Image of FIG. 10.
FIG. 10.

Top-illumination of an angled tip on the sample surface. Reprinted with permission from Stadler et al., Nano Lett. 10, 4514 (2010). Copyright © 2010 American Chemical Society.

Image of FIG. 11.
FIG. 11.

Schematics of tip-enhanced Raman spectroscopy systems with (a) side-illumination and (b) focused evanescent field illumination. Reprinted with permission from Hayazawa et al., J. Appl. Phys. 92, 6983 (2002). Copyright © 2002 American Institute of Physics.

Image of FIG. 12.
FIG. 12.

(a) SEM image and (b) schematic of a tungsten cantilever with an aperture milled by focused ion beam. Reprinted with permission from Mai et al., J. Raman Spectrosc. 39, 435 (2008). Copyright © 2008 John Wiley.

Image of FIG. 13.
FIG. 13.

Tip-enhanced Raman spectra of brilliant cresyl blue with the tip (a) retracted and (b) in contact with the sample. (c)-(e) Series of 25 Raman spectra across a sample boundary indicated in (c), with the tip (d) retracted and (e) in contact with the sample. Reprinted with permission from Stöckle et al., Chem. Phys. Lett. 318, 131 (2000). Copyright © 2000 Elsevier.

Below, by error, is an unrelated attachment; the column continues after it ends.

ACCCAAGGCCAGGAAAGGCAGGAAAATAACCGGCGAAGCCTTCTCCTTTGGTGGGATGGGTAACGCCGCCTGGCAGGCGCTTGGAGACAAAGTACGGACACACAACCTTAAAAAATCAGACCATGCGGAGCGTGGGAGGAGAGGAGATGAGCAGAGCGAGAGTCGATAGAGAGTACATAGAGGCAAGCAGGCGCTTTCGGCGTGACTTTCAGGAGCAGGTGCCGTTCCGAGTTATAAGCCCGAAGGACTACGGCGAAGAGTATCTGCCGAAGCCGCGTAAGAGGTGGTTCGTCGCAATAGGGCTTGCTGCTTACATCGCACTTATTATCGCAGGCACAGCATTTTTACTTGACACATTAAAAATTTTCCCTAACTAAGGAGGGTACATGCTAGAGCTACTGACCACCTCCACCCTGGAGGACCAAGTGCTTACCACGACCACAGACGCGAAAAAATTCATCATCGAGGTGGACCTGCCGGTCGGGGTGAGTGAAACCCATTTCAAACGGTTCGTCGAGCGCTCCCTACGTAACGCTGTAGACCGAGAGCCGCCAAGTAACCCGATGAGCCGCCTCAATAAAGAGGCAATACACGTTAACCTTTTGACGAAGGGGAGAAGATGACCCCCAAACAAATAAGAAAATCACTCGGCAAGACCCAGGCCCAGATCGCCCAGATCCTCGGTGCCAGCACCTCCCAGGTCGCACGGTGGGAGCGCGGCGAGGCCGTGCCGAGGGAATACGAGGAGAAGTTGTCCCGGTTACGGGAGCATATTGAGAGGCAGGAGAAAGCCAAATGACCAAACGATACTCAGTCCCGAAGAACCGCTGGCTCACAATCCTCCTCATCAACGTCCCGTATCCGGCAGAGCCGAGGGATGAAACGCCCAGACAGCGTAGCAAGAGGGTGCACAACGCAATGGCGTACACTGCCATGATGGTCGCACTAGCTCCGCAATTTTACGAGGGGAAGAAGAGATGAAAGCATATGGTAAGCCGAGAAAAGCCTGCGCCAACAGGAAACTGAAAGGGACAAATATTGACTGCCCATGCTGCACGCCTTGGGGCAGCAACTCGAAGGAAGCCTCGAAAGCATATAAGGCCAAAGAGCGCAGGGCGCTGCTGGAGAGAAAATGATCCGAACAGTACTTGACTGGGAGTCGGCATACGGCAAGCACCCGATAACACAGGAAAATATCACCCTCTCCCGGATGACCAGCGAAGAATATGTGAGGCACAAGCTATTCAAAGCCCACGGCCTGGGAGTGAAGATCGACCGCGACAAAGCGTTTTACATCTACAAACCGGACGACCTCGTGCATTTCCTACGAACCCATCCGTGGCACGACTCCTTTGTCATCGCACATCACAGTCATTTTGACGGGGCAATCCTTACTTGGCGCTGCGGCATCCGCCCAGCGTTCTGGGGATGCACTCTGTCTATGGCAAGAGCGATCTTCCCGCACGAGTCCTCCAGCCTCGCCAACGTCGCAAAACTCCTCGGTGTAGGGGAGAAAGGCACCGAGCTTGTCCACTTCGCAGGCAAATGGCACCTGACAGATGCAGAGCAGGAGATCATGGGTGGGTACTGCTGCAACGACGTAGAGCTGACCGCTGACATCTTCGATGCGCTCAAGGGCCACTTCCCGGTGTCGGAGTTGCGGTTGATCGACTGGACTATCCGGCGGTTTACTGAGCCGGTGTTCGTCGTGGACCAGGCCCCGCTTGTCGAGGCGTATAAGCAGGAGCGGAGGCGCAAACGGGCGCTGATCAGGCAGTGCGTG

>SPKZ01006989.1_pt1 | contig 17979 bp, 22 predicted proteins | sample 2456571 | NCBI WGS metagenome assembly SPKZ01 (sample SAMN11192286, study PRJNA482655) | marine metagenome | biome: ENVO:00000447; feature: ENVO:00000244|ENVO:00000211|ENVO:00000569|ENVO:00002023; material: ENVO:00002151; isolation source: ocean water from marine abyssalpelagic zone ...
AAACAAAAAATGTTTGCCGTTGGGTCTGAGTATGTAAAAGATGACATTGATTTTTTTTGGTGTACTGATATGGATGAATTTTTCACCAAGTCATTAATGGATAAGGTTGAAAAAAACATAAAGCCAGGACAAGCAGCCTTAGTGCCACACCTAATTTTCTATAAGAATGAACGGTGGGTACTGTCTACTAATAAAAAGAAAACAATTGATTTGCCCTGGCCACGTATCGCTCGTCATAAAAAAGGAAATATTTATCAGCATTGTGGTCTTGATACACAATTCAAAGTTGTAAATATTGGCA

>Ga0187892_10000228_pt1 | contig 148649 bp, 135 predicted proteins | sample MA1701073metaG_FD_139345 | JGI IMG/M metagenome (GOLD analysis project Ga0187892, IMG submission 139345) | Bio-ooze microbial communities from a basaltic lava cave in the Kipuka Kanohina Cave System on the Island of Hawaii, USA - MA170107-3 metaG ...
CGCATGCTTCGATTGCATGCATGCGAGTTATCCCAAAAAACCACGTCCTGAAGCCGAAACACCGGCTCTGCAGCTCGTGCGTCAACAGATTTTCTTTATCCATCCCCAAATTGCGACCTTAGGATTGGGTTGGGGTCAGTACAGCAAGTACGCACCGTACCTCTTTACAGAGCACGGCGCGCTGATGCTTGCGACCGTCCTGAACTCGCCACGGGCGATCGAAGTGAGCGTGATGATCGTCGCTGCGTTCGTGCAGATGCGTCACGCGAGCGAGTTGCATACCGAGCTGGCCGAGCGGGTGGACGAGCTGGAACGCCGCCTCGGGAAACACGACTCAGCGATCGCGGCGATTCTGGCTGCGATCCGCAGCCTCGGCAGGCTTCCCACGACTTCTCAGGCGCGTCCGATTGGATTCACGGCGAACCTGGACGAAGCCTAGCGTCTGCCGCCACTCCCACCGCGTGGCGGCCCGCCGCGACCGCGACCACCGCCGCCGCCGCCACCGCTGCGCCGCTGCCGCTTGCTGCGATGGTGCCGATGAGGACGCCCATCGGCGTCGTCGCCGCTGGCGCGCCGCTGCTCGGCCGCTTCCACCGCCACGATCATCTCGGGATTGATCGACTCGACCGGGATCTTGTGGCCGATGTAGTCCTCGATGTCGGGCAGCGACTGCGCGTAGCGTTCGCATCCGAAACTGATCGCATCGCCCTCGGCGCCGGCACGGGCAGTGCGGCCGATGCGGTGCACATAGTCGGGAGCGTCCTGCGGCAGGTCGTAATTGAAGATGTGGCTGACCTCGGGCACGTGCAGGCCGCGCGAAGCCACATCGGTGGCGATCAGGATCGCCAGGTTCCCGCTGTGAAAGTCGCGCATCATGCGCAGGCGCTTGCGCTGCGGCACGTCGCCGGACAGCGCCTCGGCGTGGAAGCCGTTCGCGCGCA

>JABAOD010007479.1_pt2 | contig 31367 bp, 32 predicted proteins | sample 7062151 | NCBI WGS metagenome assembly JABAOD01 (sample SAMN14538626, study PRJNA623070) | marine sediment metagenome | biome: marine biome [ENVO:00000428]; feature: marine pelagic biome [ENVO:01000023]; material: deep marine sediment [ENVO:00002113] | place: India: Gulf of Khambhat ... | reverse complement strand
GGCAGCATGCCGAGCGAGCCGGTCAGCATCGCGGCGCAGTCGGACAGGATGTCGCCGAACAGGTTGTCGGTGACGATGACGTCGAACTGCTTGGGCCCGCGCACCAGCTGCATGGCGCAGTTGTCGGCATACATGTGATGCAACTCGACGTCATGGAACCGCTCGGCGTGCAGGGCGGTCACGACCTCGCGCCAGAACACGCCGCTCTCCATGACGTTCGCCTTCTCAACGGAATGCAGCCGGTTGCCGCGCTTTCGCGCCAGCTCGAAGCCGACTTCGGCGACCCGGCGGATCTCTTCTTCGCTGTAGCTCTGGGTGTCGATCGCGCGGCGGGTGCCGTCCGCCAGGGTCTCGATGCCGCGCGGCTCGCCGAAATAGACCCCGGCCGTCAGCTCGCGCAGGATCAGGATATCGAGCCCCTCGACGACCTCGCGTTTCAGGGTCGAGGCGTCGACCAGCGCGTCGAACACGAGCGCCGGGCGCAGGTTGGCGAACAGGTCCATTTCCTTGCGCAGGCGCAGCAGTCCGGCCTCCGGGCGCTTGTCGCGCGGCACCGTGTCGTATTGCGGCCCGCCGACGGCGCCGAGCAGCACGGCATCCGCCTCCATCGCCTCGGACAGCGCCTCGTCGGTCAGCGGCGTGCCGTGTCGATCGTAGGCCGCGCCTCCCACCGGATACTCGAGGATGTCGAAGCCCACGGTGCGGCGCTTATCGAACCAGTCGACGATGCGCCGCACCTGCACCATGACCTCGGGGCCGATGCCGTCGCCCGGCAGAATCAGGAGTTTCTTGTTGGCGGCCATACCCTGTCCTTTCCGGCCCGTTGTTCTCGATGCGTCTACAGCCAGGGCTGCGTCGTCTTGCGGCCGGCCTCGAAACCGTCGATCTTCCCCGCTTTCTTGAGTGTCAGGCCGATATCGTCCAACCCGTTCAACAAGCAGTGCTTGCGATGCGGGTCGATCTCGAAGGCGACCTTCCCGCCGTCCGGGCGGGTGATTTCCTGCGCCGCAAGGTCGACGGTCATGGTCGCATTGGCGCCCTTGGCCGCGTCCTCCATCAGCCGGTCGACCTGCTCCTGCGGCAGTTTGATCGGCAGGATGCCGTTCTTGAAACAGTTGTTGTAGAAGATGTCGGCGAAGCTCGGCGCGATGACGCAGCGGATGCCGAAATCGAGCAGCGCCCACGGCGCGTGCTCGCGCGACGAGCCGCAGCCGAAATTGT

Image of FIG. 14.
FIG. 14.

Schematic of the dual-gating photon counting scheme for a tip-enhanced Raman system using tapping-mode AFM. Reprinted with permission from Yano et al., Appl. Phys. Lett. 91, 121101 (2007). Copyright © 2007 American Institute of Physics.

Image of FIG. 15.
FIG. 15.

(a) The tip and sample are illuminated only for a predecided tip-sample distance. (b) Schematic of the sinusoidal oscillation of the tip and the synchronized opening of the time gate. (c) Schematic of the tip-enhanced Raman spectroscopy system using a tapping-mode AFM and acousto-optic modulator for time-gated illumination. Reprinted with permission from Ichimura et al., Phys. Rev. Lett. 102, 186101 (2009). Copyright © 2009 American Physical Society.

Image of FIG. 16.
FIG. 16.

Normalized TERS intensity of coadsorbed guanine and ClO4 and background intensity at different tip-sample distances. The inset is a scanning electron microscope image of the STM tip. The TERS data were collected at different tip retraction velocities: 1.6 nm/s (squares), 0.32 nm/s (triangles), 0.16 nm/s (circles). Reprinted with permission from Pettinger et al., Phys. Rev. B 76, 113409 (2007). Copyright © 2007 American Physical Society.